African women in the colonial archive: historicising population changes in Angola
‘Population Change in Africa: Interdisciplinary Conversations’, a webinar series organised by the African Population History Network (APHiN) and hosted by the LSHTM Population Studies Group and the LSHTM Centre for History in Public Health
This webinar series is organised by the APHiN in bringing together demographers, historians, anthropologists and archaeologists to discuss and discover critical and historical perspectives on population change in Africa.
In recent decades there has been an expansion on the scholarship about women, inequality, and population change in Africa. However, most studies focus on the 20th century, even though there are rich documents for the pre-1900 period in different parts of the continent.
In this presentation, Dr Candido will reflect on the primary sources available for the Angolan past. She will discuss their strengths and weakness of the demographic data for two locations: Benguela and Caconda. She will centre her analysis in population counts, ecclesiastical data, and land registers, stressing their value for the understanding of African women’s economic roles in 1780-1880s.
She will cross the quantitative approach with case studies to problematise population changes and classifications. The 1780s-1880s saw the height of the trade in human beings from Angolan ports, while the external trade had to adjust to the abolitionist pressures. The expansion of cash crop economies along the Angolan coast led to an increasing demand for enslaved labor locally. All these economic changes led to quantification efforts, resulting in rich primary sources to historicise population changes. In the process, African women were carefully identified and enumerate, revealing their networks, their economic activities, and offering clues about their personal lives.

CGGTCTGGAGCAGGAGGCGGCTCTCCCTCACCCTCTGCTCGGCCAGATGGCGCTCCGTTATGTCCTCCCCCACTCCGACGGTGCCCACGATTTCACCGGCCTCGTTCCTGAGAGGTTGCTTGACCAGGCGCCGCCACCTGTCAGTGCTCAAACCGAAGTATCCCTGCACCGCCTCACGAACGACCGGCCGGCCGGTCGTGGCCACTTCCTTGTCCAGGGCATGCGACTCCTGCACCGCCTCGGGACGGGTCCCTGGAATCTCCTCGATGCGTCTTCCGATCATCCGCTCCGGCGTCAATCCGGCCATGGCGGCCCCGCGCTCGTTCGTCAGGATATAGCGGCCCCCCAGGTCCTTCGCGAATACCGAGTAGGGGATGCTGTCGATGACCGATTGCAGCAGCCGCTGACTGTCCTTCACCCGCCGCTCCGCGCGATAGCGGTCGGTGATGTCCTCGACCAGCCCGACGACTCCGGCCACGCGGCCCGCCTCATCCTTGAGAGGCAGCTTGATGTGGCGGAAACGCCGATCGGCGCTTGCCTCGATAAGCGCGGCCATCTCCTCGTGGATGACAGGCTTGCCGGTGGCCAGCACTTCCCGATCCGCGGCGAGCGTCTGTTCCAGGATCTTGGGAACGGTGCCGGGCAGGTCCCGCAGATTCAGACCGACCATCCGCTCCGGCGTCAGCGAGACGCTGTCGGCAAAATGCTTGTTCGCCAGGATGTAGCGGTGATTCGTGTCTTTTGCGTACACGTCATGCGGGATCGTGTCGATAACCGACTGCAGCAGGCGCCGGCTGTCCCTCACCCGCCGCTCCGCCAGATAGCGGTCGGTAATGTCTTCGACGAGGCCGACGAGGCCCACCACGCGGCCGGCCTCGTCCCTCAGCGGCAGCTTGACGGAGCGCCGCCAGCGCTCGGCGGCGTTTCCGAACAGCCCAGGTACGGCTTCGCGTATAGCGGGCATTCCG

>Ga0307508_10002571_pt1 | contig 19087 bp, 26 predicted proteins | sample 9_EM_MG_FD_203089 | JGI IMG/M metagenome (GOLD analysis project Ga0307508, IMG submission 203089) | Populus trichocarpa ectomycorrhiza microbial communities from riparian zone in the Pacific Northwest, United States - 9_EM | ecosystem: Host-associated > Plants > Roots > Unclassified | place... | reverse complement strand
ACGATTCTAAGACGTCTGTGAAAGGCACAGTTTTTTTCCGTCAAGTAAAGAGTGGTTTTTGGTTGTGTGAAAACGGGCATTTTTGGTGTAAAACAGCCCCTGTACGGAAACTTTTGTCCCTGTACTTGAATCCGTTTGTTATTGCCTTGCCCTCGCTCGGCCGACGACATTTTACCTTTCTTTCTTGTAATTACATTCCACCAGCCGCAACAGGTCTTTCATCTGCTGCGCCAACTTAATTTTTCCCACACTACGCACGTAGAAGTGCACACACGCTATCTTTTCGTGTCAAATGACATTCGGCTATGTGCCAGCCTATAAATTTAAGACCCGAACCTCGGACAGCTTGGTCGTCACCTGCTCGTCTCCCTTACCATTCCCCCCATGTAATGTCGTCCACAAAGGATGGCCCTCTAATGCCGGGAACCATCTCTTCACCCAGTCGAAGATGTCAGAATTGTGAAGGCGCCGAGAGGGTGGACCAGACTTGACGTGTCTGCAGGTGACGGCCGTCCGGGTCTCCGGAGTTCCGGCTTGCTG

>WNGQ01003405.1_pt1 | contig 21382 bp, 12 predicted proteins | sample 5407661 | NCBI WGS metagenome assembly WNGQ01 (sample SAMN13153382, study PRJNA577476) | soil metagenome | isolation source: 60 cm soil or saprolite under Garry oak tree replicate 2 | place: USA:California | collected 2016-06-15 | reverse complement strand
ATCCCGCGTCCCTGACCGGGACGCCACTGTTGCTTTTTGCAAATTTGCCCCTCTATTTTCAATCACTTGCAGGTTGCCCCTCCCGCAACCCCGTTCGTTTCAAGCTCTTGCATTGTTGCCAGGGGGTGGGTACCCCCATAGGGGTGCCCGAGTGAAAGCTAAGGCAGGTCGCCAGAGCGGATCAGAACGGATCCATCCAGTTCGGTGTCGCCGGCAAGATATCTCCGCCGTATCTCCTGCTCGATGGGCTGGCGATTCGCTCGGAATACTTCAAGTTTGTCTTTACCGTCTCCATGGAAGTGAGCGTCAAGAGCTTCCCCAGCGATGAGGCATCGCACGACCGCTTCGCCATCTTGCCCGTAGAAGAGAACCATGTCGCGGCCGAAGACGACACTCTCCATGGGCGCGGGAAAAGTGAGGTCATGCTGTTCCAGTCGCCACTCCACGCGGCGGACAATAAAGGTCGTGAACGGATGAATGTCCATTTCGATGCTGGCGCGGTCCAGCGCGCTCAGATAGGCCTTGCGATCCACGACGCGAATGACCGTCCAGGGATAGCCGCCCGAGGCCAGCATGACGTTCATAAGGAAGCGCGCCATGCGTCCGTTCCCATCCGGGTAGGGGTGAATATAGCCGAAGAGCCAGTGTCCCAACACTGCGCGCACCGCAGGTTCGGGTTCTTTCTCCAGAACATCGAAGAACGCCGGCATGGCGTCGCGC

Mariana Candido (Ph.D. York University, Canada; M.A. El Colegio de Mexico, Mexico; B.A. Universidade Federal do Rio de Janeiro, Brazil) is an associate professor of history at Emory University, Atlanta. Candido’s research focuses on the history of West Central Africa, migration, identity formation, slavery, and gender from the sixteenth to the late nineteenth century. Her publications include Fronteras de Esclavización: Esclavitud, Comercio e Identidad en Benguela, 1780-1850 (Mexico: Colegio de Mexico Press, 2011); and An African Slaving Port and the Atlantic World. Benguela and its Hinterland (New York: Cambridge University Press, 2013), which was one of the finalists for the Melville J. Herskovits Award for Best Book in African Studies. Her book, Wealth, Land, and Property in Angola: A History of Dispossession, Slavery, and Inequility, will be published by Cambridge University Press in 2022. She has also co-edited African Women in the Atlantic World. Property, Vulnerability and Mobility, 1660-1880 (James Currey, 2019), with Adam Jones, recognised as one of the “Best African focused edited collections” published in 2019. Candido has also co-edited Laços Atlânticos: África e africanos durante a era do comércio transatlântico de escravos, with Carlos Liberato, Paul Lovejoy, and Renee Souloudre-La France (Luanda: Museu Nacional da Escravatura/ Ministério da Cultura, 2017; and Crossing Memories: Slavery and African Diaspora, with Ana Lucia Araujo and Paul Lovejoy (Africa World Press, 2011).
Her articles have been published in History in Africa, Slavery and Abolition, Canadian Journal of African Studies, International Review of Social History, Social Sciences and Missions, African Economic History, Portuguese Studies Review, Journal for Eighteenth-Century Studies, Luso-Brazilian Review, Afro-Ásia, Cahiers des Anneux de la Mémoire, Tempo, and Brésil (s). Sciences Humaines et Sociales, among others. In 2015, with Eugenia Rodrigues (Universidade de Lisboa), she organised a special issue of African Economic History on African’s women access and rights to property in the Portuguese empire. In 2018, they co-organised a special issue on color classifications in the Iberian Empires, 16-19th centuries, published in Estudos Ibero-Americanos.
Candido is one of the editors of African Economic History, a board member of History in Africa and one of the editors of Encyclopedia of Slavery, Slave Trade, and the Diaspora in African History (Oxford University Press).
Please note that this session will not be recorded